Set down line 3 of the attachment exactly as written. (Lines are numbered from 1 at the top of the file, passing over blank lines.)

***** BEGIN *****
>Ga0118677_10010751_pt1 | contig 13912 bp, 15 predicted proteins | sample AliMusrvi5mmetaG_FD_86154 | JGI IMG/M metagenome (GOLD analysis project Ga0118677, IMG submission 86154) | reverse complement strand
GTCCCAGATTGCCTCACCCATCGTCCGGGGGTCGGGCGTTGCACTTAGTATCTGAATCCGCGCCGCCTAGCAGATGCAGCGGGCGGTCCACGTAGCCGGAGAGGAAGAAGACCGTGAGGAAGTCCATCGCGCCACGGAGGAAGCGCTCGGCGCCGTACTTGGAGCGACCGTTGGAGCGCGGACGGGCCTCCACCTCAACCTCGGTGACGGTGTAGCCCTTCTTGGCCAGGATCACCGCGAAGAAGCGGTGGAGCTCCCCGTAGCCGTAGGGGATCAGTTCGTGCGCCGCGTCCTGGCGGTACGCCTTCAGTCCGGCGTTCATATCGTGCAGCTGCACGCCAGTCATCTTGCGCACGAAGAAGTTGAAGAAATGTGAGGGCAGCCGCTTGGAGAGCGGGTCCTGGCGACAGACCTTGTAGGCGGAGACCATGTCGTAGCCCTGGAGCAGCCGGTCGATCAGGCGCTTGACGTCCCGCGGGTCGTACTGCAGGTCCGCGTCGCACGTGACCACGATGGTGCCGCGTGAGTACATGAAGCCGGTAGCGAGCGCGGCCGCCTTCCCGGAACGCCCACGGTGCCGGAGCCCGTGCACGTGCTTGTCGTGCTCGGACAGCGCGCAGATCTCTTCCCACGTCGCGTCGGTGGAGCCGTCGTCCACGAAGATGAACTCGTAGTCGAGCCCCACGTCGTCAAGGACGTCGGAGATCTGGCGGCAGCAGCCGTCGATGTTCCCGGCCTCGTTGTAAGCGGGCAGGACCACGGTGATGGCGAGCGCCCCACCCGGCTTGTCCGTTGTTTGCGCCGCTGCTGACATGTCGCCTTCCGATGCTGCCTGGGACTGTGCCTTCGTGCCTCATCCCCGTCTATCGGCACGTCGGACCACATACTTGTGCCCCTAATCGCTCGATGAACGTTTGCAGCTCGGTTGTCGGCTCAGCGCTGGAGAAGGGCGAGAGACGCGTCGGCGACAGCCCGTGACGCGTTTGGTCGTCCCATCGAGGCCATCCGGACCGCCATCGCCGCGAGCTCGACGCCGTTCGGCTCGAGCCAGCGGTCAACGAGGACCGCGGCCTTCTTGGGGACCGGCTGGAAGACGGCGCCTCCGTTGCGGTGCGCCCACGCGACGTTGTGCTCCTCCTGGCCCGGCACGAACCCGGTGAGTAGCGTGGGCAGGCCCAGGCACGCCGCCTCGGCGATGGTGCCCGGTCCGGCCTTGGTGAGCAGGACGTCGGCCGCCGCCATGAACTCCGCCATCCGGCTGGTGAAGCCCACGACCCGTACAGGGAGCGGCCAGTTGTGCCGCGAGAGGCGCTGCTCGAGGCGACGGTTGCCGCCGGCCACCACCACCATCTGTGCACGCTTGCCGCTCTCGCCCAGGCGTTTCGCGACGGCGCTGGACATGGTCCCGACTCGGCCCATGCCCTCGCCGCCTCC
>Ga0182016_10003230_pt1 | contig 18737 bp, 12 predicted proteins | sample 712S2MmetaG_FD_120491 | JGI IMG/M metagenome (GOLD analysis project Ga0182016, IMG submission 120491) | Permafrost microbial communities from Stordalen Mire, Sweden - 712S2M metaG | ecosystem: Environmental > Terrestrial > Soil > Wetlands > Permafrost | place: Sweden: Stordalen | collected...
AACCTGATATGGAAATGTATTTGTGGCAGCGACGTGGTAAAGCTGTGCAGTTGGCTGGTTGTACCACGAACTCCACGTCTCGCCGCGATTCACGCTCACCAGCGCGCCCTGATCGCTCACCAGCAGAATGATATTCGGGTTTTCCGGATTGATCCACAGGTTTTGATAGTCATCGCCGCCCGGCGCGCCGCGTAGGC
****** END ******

>Ga0182016_10003230_pt1 | contig 18737 bp, 12 predicted proteins | sample 712S2MmetaG_FD_120491 | JGI IMG/M metagenome (GOLD analysis project Ga0182016, IMG submission 120491) | Permafrost microbial communities from Stordalen Mire, Sweden - 712S2M metaG | ecosystem: Environmental > Terrestrial > Soil > Wetlands > Permafrost | place: Sweden: Stordalen | collected...